This season also gave us trouble with the office’s reaction to the world evolving around it. It’s hard for a period drama to switch periods. We don’t want characters to change too much in between seasons — character development is something we need to see. And it feels odd if the sixties are happening outdoors, but inside Sterling Cooper Draper Price it’s the same old late ‘50s. But occasionally, it felt like the series was beating the “The Times They Are a-Changin'” drum a little too hard.
Mad Men is strongest when the time is something that’s simply understood as the foundational reality, not something we all point at and say “Look! Important events are happening!”
The end of this season included two crazy gambits from Don, one that makes sense and one that doesn’t. The first was classic Draper. After losing their biggest client — Lucky Strike — and with the agency on the brink of collapse, Don unilaterally takes out a large ad saying that his agency would no longer provide advertisements for cigarette companies. It was a risky gambit, but Don was in a no-win situation. He had to do something to change the conversation away from “Sterling Cooper Draper Price is in trouble.”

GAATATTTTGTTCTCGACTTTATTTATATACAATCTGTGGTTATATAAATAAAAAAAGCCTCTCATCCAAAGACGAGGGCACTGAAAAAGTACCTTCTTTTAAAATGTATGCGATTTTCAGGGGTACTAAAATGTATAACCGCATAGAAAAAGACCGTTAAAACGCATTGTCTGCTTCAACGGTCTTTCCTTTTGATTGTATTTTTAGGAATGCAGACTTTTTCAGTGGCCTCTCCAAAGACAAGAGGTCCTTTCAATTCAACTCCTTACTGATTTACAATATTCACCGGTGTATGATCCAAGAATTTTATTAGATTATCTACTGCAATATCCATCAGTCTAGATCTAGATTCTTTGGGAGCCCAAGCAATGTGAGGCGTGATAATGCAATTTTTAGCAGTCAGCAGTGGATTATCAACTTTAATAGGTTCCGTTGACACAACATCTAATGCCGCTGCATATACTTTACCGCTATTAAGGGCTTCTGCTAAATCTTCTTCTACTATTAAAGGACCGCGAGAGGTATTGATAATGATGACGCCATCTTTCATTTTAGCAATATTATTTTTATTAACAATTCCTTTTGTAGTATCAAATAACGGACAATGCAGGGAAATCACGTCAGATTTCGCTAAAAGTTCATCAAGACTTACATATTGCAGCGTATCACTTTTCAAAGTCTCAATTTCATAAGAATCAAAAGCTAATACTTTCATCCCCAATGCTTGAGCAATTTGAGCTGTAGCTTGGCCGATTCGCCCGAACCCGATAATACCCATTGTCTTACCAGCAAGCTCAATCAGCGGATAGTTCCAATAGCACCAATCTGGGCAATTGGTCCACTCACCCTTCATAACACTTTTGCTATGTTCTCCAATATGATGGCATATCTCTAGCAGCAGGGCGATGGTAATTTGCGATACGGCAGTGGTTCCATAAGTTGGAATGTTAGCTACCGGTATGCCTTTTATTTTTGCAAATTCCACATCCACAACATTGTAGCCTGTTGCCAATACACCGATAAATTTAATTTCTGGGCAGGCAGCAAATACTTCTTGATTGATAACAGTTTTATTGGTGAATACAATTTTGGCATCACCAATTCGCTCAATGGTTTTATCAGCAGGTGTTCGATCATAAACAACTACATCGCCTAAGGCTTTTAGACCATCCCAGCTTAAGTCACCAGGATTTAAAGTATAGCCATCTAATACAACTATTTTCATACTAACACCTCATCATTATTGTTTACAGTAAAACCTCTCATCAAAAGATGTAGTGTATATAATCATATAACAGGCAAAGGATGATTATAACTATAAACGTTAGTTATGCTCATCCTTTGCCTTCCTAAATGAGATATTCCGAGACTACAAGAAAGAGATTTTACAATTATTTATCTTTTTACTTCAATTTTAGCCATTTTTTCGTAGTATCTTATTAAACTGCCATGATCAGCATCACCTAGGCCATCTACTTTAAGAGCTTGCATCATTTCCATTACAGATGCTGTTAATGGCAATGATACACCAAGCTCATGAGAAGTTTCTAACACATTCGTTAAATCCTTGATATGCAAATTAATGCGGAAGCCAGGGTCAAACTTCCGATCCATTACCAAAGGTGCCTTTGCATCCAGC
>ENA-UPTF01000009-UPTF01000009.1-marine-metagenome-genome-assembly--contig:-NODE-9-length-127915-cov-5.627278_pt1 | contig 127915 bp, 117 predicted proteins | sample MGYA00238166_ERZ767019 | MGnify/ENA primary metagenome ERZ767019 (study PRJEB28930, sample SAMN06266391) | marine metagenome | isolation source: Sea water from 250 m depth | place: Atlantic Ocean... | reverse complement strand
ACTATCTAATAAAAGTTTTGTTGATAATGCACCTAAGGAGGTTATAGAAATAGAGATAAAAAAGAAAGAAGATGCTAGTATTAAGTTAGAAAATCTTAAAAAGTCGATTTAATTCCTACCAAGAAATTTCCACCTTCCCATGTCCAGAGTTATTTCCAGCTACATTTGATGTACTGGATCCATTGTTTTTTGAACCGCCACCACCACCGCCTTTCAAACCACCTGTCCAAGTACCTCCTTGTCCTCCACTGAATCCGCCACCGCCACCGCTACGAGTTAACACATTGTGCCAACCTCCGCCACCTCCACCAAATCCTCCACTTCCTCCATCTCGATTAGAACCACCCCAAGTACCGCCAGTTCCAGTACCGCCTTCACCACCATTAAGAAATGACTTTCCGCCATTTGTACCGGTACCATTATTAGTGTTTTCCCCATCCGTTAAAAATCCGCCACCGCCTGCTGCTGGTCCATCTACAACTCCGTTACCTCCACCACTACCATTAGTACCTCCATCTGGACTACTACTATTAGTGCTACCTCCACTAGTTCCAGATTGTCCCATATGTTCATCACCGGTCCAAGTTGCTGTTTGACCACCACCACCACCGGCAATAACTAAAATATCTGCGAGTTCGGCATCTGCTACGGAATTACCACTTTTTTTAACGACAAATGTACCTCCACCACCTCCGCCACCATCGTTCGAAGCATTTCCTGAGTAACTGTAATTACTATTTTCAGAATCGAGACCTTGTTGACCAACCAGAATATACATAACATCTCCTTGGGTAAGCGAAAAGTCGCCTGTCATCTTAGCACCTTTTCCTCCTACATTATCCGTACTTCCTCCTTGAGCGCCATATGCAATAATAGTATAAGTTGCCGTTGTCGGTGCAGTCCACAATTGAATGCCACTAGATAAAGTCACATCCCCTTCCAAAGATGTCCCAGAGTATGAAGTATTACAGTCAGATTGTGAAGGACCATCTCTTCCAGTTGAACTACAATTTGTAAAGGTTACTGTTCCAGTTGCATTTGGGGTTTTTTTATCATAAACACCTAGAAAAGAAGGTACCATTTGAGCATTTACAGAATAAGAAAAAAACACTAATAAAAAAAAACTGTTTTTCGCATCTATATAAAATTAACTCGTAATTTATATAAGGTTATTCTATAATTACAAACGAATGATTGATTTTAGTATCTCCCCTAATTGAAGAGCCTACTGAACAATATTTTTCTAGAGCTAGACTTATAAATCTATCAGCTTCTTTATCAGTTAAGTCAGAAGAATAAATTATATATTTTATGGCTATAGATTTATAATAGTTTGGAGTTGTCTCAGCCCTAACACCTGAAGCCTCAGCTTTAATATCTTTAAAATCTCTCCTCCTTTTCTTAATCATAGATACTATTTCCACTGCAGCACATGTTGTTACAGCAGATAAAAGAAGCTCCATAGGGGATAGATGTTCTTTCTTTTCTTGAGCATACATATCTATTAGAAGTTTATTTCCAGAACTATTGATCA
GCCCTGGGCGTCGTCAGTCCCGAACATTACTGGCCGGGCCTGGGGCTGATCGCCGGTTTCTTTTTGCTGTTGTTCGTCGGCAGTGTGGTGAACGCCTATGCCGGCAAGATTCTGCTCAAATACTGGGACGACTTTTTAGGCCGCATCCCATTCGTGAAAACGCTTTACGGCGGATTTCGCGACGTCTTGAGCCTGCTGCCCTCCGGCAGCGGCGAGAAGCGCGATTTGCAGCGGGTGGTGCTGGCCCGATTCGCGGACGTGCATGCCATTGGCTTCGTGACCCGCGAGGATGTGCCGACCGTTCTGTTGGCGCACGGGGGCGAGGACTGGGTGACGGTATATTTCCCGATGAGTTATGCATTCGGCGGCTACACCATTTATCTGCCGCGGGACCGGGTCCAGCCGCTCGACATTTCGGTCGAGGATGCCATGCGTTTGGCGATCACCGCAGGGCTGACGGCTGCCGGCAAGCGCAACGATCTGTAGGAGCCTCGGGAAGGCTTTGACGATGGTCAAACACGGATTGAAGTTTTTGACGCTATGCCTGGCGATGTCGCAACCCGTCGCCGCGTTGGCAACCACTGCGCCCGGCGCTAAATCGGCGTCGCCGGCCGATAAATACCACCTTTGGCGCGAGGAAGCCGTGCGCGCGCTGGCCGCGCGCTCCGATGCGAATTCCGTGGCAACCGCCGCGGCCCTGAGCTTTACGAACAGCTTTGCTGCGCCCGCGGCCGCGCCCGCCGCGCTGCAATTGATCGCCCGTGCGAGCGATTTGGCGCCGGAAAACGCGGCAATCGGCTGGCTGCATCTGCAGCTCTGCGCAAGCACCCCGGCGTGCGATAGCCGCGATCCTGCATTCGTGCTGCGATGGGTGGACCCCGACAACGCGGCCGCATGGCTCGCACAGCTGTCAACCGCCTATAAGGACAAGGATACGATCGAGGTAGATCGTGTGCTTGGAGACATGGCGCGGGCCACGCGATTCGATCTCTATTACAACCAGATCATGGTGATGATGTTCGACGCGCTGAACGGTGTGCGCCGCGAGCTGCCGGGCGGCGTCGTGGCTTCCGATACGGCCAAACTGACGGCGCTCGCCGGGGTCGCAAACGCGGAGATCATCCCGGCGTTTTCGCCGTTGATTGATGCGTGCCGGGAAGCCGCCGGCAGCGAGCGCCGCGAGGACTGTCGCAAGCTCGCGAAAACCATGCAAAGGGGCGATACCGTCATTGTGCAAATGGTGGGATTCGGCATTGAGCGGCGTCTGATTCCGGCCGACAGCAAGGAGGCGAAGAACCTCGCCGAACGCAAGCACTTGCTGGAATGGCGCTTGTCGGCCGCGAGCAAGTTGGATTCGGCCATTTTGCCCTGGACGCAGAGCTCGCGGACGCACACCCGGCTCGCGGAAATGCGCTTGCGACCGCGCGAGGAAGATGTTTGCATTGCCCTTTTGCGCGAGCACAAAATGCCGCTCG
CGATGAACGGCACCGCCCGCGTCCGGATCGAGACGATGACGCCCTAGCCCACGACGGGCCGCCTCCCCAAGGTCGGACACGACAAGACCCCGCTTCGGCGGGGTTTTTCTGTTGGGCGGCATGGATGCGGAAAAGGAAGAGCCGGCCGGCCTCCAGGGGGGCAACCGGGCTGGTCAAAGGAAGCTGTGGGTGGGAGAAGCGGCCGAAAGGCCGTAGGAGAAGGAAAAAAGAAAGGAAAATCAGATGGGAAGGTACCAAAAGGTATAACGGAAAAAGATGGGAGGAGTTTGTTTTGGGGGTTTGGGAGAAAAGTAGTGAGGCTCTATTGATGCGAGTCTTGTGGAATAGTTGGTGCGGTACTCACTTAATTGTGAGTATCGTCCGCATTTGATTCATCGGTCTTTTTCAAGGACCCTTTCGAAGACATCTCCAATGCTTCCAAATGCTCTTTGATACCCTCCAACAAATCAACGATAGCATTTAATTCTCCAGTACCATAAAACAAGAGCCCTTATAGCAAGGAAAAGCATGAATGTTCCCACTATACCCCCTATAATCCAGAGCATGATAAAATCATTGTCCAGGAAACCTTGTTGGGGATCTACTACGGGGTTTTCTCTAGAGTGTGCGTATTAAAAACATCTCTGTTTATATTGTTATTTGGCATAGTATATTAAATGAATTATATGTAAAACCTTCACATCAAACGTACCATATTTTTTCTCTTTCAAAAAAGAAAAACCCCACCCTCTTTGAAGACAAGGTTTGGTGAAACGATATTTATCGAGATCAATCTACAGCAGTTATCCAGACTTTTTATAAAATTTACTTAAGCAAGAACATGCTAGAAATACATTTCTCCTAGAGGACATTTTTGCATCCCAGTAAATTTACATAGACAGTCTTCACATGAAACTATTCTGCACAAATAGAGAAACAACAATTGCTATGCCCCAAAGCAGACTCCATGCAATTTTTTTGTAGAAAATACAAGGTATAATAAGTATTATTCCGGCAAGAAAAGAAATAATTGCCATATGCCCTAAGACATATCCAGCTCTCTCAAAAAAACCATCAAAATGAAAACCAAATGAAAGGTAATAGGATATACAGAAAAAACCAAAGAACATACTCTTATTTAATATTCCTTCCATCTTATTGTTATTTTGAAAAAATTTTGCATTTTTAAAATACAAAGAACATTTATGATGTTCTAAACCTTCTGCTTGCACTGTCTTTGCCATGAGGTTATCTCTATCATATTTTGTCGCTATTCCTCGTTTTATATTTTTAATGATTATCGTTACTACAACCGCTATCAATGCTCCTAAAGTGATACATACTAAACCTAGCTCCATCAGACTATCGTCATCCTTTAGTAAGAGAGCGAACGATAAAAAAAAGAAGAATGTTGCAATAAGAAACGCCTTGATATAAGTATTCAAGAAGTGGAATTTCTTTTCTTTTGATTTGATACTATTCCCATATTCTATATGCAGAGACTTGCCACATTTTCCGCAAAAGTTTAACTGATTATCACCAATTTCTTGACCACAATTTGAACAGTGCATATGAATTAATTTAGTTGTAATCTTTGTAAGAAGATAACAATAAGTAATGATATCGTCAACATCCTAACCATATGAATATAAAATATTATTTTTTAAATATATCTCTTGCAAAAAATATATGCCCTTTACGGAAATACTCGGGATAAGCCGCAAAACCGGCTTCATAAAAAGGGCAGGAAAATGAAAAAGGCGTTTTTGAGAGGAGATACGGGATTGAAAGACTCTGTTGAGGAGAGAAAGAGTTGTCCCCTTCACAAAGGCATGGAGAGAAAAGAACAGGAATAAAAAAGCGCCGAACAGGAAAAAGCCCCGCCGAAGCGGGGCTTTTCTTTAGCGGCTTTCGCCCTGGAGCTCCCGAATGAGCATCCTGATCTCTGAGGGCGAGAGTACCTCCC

this made SCDP look even more doomed temporarily, but the payoff was ... well, there wasn’t much payoff at all. That was one problem with the
episode. All this doom and gloom begged for a fantastic solution.
Instead it turned out to be, well, Peggy bagged a $250,000 account
using the same sort of advertising techniques she’s been pitching all
throughout the show. To the SCDP drama, building all season, we get a
And then there’s the massive "whaaaaat?” moment: Don Draper, who’s long been established as a player, a man who’s always been driving by “status” when it comes to relationships (even Betty Draper was a model), decides on a whim to marry his decently attractive secretary Megan? He’s mocked Roger Sterling for doing exactly that same thing before. Much of the Internet was convinced the whole thing was a dream sequence as it was happening.
Suddenly, the womanizer with an
atrophied soul becomes the sort of head-in-the-clouds romantic that